VA Apprenticeship

Topic 23619 | Page 2

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S's Comment
member avatar

So maybe it's me, but all my searching on here I haven't been able to find any information about companies and the apprenticeship program that's recent. Seems like everything is 3-4 year old posts. My question is has anyone gone through any of the companies that offer the apprenticeship program within the last year? I'm currently in school and they are pushing Werner and schneider really hard! I've been really looking into jim palmer/wiltrans as well because of the regional and home time. Being prior service I don't trust recruiters and sure as heck not trusting a school who is pushing 2 companies that have crap plastered all over their walls and training trucks.. Guess I'm just looking for info on companies and current experience and recommendations. Thanks in advance.

why not Schneider or Werner? Just curious confused.gif

Regional:

Regional Route

Usually refers to a driver hauling freight within one particular region of the country. You might be in the "Southeast Regional Division" or "Midwest Regional". Regional route drivers often get home on the weekends which is one of the main appeals for this type of route.

Josh's Comment
member avatar

Thanks for the replies everyone.. I guess I worded it wrong when I asked. I guess what I meant to ask is who is using the apprenticeship with what company currently?

Josh's Comment
member avatar

Josh

Are you looking for VA rehab training? If so, look at the VA homepage, and they will give in the in's and out's. I have been on here for the better part of 6 months as I wait for my medical retirement to finish. While I am going to be over the cutoff % to qualify for VA Rehab Training, I wouldn't use it for this since the best avenue is the paid CDL training that Brett mentioned.

Best of luck Chris

Yeah, I am looking into it. I'm using my gi bill for school right now. In fact I just took my permit test yesterday and passed everything I took. My friend has told me about voc rehab as well as the Pel Grant you can get. He told me there is something else you can get because being medically discharged instead of retired after 20 I just can't remember what he said. Hes currently working for TMC using it all and loves it. I wanted to go with TMC but they won't hire me where I live.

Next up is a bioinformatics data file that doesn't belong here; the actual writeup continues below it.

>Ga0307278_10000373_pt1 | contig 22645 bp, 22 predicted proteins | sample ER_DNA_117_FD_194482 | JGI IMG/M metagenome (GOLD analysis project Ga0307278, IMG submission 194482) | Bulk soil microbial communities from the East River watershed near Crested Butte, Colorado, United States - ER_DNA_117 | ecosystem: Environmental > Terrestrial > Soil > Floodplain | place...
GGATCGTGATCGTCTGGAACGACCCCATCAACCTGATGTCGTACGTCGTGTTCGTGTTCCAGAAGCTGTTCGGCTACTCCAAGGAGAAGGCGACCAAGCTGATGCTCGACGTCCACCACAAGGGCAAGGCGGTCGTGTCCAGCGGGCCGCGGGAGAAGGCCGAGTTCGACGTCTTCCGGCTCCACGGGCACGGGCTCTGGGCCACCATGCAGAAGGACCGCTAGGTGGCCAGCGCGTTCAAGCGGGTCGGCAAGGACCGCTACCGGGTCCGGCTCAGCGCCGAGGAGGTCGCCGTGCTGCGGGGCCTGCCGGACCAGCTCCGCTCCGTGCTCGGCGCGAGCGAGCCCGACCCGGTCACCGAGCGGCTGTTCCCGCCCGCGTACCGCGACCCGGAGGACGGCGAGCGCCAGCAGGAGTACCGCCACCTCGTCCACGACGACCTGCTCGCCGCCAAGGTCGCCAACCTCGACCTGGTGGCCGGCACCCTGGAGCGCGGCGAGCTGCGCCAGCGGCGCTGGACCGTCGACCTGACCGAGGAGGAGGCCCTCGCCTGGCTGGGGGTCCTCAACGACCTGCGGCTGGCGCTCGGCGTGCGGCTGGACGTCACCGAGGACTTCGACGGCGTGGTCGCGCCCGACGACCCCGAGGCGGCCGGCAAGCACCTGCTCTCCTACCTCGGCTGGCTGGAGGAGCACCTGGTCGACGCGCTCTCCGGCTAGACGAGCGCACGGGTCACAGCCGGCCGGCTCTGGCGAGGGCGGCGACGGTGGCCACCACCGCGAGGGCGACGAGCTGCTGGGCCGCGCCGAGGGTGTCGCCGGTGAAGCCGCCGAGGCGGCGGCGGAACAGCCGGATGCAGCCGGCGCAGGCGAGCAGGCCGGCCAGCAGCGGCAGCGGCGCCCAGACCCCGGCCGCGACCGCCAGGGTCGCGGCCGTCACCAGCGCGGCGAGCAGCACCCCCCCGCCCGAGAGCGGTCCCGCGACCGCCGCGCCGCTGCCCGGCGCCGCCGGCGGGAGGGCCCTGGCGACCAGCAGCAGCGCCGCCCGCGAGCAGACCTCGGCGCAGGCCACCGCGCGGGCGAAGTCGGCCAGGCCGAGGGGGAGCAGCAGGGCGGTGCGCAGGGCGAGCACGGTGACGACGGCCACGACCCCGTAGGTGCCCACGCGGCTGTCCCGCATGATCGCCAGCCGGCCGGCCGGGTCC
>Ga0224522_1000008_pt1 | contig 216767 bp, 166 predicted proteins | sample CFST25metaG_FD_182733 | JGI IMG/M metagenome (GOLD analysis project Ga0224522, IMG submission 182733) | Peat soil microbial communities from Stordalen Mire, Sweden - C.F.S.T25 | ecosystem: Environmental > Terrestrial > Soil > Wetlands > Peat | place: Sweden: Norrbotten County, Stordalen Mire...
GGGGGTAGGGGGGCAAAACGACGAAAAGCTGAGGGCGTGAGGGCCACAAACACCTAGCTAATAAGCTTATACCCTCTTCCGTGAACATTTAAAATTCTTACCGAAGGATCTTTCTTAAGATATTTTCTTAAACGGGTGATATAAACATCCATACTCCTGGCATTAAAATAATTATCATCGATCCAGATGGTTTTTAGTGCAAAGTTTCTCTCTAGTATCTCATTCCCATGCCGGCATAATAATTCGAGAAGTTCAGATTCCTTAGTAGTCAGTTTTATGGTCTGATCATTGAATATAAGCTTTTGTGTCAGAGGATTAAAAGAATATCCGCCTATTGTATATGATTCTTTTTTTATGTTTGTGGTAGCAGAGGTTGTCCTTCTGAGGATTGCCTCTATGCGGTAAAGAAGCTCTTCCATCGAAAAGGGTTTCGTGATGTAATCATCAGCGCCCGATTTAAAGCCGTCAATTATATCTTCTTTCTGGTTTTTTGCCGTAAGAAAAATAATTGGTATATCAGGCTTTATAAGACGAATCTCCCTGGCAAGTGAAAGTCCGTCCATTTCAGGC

CDL:

Commercial Driver's License (CDL)

A CDL is required to drive any of the following vehicles:

  • Any combination of vehicles with a gross combined weight rating (GCWR) of 26,001 or more pounds, providing the gross vehicle weight rating (GVWR) of the vehicle being towed is in excess of 10,000 pounds.
  • Any single vehicle with a GVWR of 26,001 or more pounds, or any such vehicle towing another not in excess of 10,000 pounds.
  • Any vehicle, regardless of size, designed to transport 16 or more persons, including the driver.
  • Any vehicle required by federal regulations to be placarded while transporting hazardous materials.
Josh's Comment
member avatar

Beyond the resources here, I would check the company sites.

Jim Palmer Veterans

Wil-Trans Veterans (identical)

Or, the dept. of Labor

Post 9/11 GI Bill Apprenticeship Program

Or the VA (though I might trust a recruiter more than the VA)

VA Post 9/11 Apprenticeship Program

The trucking company has nothing to do with the program, the program is simply that the VA pays you while you train, from my limited reading. Though in any case, the GI Bill is paying and administering the program, the trucking company has nothing to do with it, beyond being willing to participate.

Call the company and talk directly to their recruiter. They have no reason to lie, but still, ask them to email you everything. That way it is in writing. Their goal is to get and retain drivers. If they lie, you will simply leave, and the company will have invested all that money in you for nothing. It isn't like the military, where once you are in you are stuck. If you decide to leave the company, you will have to pay for school, but they won't be sending MPs to chase you down. Though, to be fair, my recruiter never lied to me, the Marines was exactly what he said it would be.

I have been looking really hard at Jim Palmer/wiltrans.. The only thing is even though will have graduated school and come to them with my class A, you still have to sign a year contract. I'm no just not sure I want to sign one. As far as other companies, I can name 4 that I contacted and soon as I fill out an application the recruiters disappear. I have emails I can show to prove it. Steven's, Roehl, Decker, Werner all did it to me. The two different recruiters from Steven's were so rude to me I left a review on Facebook with my experience, Theey deleted my review and blocked me lol. So eventually I'll find something. The only company that has stepped up with everything has been Jim palmer. Also after getting on their Facebook page and talking to a few employees it does sound like a good company. I guess I'm just frustrated because the companies I really wanted to go with all stopped responding to me once they got the info they wanted. Not sure I want to work for someone like that.

SAP:

Substance Abuse Professional

The Substance Abuse Professional (SAP) is a person who evaluates employees who have violated a DOT drug and alcohol program regulation and makes recommendations concerning education, treatment, follow-up testing, and aftercare.

Dm:

Dispatcher, Fleet Manager, Driver Manager